This article is going to discuss the use of Electronic signatures. E-signatures are recognised under English law. The legal framework for e-signatures in the United Kingdom (UK) is founded on the Electronic Services Regulations 2014, also known as eIDAS. It came into effect on 1 July 2016 and was applied in the UK with the Electronic Identification and Trust Services for Electronic Transactions Regulations 2016. It endeavours to increase the use of authentication facilities and electronic identification along with increasing the legal framework regulating electronic identification/documentation. Additionally, to e-signatures, eIDAS also deals with trust services and electronic identification (e-ID) schemes.
eIDAS has defined an e-signature as ‘data in an electronic form that is attached to or logically associated with other data in an electronic form and that is used by the signatory to sign’. It also provides a definition of qualified e-signatures. They are e-signatures ‘that are based on a qualified certificate and which are created by a secure signature creation device’. These signatures fulfil the legal requirements of a signature in the same way a handwritten signature does. They are admissible as evidence in legal proceedings. tScheme Limited manages a voluntary accreditation scheme of certification services and provides a list of providers it has certified.
The law in England has a broad view as to what constitutes a valid e-signature. The Law Commission states that it is simply necessary that the signatory’s activity denotes an intention to authenticate. The guidance from the Law Commission gives the following non-exhaustive examples:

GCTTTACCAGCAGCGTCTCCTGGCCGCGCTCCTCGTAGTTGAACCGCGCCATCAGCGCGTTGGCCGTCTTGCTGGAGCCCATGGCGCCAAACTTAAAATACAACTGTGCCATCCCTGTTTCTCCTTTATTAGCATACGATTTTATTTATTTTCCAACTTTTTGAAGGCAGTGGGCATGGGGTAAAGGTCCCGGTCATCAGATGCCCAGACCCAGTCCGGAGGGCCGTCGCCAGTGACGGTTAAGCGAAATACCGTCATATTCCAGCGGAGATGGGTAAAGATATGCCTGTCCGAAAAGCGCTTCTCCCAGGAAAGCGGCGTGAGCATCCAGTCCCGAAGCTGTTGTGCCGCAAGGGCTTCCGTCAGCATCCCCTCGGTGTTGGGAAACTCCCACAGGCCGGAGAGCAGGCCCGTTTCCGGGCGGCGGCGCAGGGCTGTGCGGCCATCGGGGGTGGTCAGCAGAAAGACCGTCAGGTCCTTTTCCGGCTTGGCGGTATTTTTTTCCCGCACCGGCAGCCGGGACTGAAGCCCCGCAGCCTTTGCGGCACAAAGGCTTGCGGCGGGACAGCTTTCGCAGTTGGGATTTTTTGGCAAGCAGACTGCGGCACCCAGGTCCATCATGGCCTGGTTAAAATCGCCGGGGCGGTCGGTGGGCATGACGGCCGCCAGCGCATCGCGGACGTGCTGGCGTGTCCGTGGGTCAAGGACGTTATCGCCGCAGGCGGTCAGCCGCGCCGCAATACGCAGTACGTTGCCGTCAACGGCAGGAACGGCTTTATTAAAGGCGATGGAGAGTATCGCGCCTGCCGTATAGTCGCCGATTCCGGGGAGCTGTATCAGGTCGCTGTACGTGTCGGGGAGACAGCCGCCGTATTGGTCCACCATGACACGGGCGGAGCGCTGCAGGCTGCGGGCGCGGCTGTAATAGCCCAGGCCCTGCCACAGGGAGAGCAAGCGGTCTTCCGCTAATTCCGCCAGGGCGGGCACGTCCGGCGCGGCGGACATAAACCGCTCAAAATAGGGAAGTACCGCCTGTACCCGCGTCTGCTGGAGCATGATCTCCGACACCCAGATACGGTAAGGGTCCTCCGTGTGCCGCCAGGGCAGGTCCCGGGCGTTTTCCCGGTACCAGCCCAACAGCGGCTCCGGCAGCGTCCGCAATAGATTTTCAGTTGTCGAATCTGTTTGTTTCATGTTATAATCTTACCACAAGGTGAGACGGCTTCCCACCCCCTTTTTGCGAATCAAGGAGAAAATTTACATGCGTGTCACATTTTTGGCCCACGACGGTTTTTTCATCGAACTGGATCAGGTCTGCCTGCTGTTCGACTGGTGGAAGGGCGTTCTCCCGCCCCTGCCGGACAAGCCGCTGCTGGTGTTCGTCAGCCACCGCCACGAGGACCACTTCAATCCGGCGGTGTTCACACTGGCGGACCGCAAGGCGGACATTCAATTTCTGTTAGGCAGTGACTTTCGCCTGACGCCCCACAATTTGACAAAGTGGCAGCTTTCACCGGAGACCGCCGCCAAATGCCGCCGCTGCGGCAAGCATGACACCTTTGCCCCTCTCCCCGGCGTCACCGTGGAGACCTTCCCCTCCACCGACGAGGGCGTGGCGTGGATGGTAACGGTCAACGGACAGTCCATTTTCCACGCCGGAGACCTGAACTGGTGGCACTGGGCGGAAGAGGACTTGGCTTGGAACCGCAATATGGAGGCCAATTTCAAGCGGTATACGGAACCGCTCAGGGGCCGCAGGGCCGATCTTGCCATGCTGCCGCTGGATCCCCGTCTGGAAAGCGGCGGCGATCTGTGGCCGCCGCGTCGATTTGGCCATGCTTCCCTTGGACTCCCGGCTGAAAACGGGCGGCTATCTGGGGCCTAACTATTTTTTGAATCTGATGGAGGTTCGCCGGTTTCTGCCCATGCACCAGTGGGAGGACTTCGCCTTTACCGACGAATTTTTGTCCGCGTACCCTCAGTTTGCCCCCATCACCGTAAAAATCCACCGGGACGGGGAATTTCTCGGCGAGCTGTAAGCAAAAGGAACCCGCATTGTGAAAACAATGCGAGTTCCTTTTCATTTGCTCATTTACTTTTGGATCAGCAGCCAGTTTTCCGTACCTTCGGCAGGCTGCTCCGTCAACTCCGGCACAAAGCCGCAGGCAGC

- Typing of a name.
- A type of advanced electronic signature which is a digital signature using an encryption system involving a certification authority.
- Scanned manuscript signature or a digitised version of a manuscript signature.
- Clicking an appropriately named button on a website such as, ‘I accept’.
The Law Society has also published detailed guidance on e-signatures. This is guidance only though as it does not have legal effect.
In September 2019, the Law Commission released the ‘Electronic execution of documents’ report. It discussed the formalities around the electronic execution of documents, particularly the electronic execution of deeds. The report stated that e-signatures can accomplish documents if the signatory intends to authenticate the document and the execution formalities are satisfied, this includes deeds. However, the report mentioned that the witnessing of a deed requires the physical presence of the witness. It cannot be done remotely or via video link.
The report also made several recommendations for an industry working group to monitor e-signatures, provide solutions to any encountered issues and then present these to government to consider legislative reform. It also suggested there should be a further scheme that looks at whether the concept of deeds is fit for purpose in the modern world.
It can be harder to prove the validity of e-signatures compared with handwritten signatures, that can be supported with the evidence of a forensic handwriting expert. However, the risk of e-signatures can be alleviated to some extent with the use of a ‘qualified electronic signature’.
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